With regard to the first of these topics, Baduel et al. provide a comprehensive review of factors affecting the successful establishment of newly formed polyploids in the wild and the short- and long-term costs and benefits that emanate from polyploidy. In this context, they discuss recent relevant ecological, physiological, cytological and genomic research, and underline the “wondrous cycles” of polyploidy (Wendel, 2015) in which polyploidization repeatedly happens after diploidization events over long evolutionary timescales. The advantages and disadvantages of polyploidy are further considered by Gaynor et al., but from the standpoint of a macro-scale study of the effects of polyploidization on the geographical community structure of two widely distributed flowering plant families, the Brassicaceae and Rosaceae, both of which have experienced multiple rounds of polyploidization events in the past. By combining cytogeographical information with phylogenetic analyses of plant communities in these two families across the USA, they show that communities may be shaped in diverse ways by polyploidy, but that impacts of genome duplication are not clear cut and are lineage specific. They highlight the need for much greater information on ploidal variation across species' ranges to provide a deeper understanding of the effects of genome duplication on plant community structure.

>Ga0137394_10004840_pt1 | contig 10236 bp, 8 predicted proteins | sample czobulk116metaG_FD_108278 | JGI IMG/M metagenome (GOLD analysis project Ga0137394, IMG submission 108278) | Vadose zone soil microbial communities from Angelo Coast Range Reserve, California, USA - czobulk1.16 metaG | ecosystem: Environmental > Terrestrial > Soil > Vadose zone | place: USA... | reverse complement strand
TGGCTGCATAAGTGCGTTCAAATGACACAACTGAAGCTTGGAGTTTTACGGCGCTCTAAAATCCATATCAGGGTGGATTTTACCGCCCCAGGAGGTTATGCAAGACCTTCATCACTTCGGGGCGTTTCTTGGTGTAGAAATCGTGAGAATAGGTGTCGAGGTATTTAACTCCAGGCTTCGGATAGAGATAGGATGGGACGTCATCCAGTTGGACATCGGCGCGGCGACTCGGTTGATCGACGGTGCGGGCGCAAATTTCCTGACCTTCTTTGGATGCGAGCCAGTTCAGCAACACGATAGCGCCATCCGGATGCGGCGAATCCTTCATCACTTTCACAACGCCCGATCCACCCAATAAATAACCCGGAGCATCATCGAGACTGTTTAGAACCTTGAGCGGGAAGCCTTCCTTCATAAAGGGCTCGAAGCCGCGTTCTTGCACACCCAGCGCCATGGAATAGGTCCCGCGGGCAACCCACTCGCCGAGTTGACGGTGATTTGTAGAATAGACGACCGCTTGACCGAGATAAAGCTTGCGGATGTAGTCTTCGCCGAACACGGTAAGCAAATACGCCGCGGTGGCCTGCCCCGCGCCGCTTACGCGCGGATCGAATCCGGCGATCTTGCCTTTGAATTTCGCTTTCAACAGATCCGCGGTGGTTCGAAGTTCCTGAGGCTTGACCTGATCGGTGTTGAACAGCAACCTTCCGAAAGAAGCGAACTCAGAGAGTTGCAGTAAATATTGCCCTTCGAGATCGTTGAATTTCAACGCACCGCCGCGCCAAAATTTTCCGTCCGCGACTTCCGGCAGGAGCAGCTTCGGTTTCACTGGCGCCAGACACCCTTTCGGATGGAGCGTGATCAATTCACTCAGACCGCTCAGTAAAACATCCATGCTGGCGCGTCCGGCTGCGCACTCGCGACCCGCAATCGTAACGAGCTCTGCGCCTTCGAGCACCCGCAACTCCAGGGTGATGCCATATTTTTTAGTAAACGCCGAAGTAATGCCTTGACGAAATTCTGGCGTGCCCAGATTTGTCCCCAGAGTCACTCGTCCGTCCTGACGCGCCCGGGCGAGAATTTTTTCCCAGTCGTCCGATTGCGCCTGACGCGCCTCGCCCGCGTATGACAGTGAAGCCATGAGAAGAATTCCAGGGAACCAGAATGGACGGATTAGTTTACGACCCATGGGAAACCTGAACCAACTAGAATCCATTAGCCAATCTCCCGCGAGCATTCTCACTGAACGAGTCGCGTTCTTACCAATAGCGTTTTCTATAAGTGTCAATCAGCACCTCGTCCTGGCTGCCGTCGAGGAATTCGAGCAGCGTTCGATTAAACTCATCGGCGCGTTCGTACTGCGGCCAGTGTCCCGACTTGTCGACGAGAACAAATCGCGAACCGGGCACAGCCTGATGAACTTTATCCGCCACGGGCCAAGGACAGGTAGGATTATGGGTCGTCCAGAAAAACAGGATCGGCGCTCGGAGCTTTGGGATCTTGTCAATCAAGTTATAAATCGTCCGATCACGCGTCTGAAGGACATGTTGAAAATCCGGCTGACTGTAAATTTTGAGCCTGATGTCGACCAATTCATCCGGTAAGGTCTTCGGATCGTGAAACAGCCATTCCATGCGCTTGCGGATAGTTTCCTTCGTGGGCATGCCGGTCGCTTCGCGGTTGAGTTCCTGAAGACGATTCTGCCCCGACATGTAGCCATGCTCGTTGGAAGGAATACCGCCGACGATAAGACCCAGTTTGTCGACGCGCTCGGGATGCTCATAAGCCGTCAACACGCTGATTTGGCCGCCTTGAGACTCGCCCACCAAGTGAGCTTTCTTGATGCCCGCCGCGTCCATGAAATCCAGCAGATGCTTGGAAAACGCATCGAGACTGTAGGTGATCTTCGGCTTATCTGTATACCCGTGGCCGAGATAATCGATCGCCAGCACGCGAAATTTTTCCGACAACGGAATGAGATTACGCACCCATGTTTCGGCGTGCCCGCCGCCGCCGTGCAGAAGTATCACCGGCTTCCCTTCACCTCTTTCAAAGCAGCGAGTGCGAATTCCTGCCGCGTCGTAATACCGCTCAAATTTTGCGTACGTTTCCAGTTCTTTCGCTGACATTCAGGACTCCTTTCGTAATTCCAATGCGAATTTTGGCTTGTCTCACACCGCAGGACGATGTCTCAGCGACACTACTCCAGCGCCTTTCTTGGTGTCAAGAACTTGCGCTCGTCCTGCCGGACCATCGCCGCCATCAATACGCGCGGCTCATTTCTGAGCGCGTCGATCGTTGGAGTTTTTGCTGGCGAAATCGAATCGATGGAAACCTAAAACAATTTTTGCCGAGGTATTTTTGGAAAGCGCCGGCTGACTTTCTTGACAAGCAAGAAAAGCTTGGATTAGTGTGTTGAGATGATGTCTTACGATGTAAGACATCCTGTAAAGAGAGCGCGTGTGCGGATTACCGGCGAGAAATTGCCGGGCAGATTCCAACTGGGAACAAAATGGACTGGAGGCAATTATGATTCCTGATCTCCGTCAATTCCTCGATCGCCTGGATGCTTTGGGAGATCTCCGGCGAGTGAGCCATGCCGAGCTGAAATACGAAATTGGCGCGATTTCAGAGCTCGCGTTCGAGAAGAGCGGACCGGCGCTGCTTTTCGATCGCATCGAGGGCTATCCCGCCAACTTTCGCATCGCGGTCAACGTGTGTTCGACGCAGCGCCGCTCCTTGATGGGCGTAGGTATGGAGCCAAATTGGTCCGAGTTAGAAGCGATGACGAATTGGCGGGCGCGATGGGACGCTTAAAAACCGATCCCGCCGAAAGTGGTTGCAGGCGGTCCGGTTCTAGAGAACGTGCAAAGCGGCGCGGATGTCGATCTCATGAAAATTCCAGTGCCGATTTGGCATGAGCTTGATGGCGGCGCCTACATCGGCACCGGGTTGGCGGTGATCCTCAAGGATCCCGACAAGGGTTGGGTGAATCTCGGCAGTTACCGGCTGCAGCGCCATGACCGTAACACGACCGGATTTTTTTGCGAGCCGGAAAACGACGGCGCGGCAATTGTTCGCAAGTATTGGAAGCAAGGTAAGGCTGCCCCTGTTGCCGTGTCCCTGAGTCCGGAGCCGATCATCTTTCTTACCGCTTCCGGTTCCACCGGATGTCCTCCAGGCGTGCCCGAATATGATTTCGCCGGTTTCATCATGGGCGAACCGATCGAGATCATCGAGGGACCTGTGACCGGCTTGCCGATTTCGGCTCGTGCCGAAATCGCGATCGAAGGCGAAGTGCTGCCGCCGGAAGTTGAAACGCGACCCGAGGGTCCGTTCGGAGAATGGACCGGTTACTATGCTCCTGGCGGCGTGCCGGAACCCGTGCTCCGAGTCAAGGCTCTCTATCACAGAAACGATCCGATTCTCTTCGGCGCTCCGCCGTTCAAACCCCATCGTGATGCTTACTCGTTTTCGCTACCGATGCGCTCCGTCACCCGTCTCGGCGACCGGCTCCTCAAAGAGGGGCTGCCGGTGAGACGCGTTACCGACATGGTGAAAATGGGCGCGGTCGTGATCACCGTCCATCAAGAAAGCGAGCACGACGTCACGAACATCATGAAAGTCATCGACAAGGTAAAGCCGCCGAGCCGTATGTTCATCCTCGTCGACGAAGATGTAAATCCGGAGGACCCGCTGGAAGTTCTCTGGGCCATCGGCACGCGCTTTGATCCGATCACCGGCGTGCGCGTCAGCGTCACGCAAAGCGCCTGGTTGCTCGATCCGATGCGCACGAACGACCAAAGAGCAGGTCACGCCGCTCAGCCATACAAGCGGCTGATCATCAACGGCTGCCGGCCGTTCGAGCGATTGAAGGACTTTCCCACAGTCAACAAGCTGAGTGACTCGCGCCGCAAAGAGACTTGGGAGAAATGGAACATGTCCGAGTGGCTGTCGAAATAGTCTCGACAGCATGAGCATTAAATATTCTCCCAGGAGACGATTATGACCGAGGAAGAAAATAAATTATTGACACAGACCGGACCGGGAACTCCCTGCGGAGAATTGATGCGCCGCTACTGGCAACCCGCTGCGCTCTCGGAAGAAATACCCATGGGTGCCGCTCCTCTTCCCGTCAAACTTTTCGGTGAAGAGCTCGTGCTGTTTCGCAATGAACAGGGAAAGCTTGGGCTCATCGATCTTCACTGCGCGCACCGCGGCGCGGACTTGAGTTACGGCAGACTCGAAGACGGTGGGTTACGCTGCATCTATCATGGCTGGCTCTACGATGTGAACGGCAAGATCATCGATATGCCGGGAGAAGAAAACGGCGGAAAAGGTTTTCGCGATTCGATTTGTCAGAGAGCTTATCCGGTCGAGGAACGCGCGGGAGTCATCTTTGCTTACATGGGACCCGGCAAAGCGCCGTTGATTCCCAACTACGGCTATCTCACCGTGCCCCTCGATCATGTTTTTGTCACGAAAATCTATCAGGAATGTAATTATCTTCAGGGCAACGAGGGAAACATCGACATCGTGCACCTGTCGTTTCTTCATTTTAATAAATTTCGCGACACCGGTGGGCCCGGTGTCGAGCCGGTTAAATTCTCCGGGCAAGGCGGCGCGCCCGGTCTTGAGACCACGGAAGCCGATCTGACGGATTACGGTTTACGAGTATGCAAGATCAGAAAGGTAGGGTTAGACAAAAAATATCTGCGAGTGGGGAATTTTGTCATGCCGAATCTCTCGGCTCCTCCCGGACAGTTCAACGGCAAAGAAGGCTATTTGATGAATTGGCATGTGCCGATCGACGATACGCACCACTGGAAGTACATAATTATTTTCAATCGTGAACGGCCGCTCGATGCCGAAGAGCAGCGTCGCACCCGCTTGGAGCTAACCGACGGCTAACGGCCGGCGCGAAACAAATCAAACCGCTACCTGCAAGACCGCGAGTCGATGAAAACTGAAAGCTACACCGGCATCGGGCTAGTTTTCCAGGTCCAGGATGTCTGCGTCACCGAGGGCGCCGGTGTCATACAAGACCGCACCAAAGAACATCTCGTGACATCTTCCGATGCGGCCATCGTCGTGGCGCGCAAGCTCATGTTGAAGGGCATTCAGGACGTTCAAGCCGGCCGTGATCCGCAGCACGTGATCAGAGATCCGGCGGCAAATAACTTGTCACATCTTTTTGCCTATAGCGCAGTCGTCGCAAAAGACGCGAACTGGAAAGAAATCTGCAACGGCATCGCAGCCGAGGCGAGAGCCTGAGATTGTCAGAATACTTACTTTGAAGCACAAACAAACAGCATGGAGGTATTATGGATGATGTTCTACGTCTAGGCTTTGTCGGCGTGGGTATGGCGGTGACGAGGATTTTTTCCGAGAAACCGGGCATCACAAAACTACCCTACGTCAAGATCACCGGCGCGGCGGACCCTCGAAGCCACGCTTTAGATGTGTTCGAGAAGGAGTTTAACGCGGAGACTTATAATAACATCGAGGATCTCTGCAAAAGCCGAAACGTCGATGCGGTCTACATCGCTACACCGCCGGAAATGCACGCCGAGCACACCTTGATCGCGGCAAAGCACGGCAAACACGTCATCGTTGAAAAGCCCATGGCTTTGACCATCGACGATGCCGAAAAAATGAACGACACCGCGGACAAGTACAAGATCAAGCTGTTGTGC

Following polyploidization, alterations to chromosome number and structure as well as gene function, expression, and copy number may occur and feature prominently in diploidization (Ohno, 1970; Tate et al., 2009; Conant et al., 2014; Jighly et al., 2019). With regard to changes in chromosome number, Jelenić et al. develop a mitotic mathematical model to predict the chromosome loss rate in polyploids before testing it in polyploid cells of the yeast, Saccharomyces cerevisiae. The model depends on spindle dynamics and the maximum duration of mitotic arrest. They show that a small change in spindle assembly time can cause a massive increase in the rate of chromosome loss in tetraploid cells. Focusing on gene expression and function, Takahagi et al. analyze 727 previously published RNA sequence datasets of hexaploid wheat collected from different developmental stages, tissues, and environmental conditions to examine differences in expression profiles. They observe genes that are present and expressed in triplets, doublets, or specifically in one subgenome, contributing to broad biological functions and annotations. With regard to gene family changes, Mable et al. report an analysis of European diploid and tetraploid Arabidopsis lyrata and Arabidopsis arenosa populations to infer the complex evolution of the “S-receptor kinases” (SRK) gene family. This gene family is involved in the female component of genetically controlled self-incompatibility and is subject to strong balancing selection (Castric and Vekemans, 2007). In turn, they examine how the diversity of SRK alleles in tetraploids compares with that in diploid relatives, whether there is increased trans-specific polymorphism in tetraploids for these genes, if introgression occurs among species and ploidy levels, and whether copy number variation exists among paralogs.